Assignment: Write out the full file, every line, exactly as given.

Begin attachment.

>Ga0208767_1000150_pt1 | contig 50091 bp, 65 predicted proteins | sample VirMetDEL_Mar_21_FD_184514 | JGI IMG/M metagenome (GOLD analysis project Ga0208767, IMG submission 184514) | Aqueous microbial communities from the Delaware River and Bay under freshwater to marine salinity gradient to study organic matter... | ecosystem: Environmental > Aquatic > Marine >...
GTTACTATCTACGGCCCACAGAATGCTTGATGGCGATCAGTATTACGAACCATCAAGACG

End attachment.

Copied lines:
>Ga0208767_1000150_pt1 | contig 50091 bp, 65 predicted proteins | sample VirMetDEL_Mar_21_FD_184514 | JGI IMG/M metagenome (GOLD analysis project Ga0208767, IMG submission 184514) | Aqueous microbial communities from the Delaware River and Bay under freshwater to marine salinity gradient to study organic matter... | ecosystem: Environmental > Aquatic > Marine >...
GTTACTATCTACGGCCCACAGAATGCTTGATGGCGATCAGTATTACGAACCATCAAGACG